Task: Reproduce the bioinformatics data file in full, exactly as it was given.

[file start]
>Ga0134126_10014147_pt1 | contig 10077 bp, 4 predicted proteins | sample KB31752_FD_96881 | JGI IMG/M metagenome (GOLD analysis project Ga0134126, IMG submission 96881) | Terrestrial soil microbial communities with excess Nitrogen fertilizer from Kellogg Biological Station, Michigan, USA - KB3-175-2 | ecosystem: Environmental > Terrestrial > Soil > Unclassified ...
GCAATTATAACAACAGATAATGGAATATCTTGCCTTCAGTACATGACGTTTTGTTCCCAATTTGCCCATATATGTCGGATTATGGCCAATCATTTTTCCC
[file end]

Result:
>Ga0134126_10014147_pt1 | contig 10077 bp, 4 predicted proteins | sample KB31752_FD_96881 | JGI IMG/M metagenome (GOLD analysis project Ga0134126, IMG submission 96881) | Terrestrial soil microbial communities with excess Nitrogen fertilizer from Kellogg Biological Station, Michigan, USA - KB3-175-2 | ecosystem: Environmental > Terrestrial > Soil > Unclassified ...
GCAATTATAACAACAGATAATGGAATATCTTGCCTTCAGTACATGACGTTTTGTTCCCAATTTGCCCATATATGTCGGATTATGGCCAATCATTTTTCCC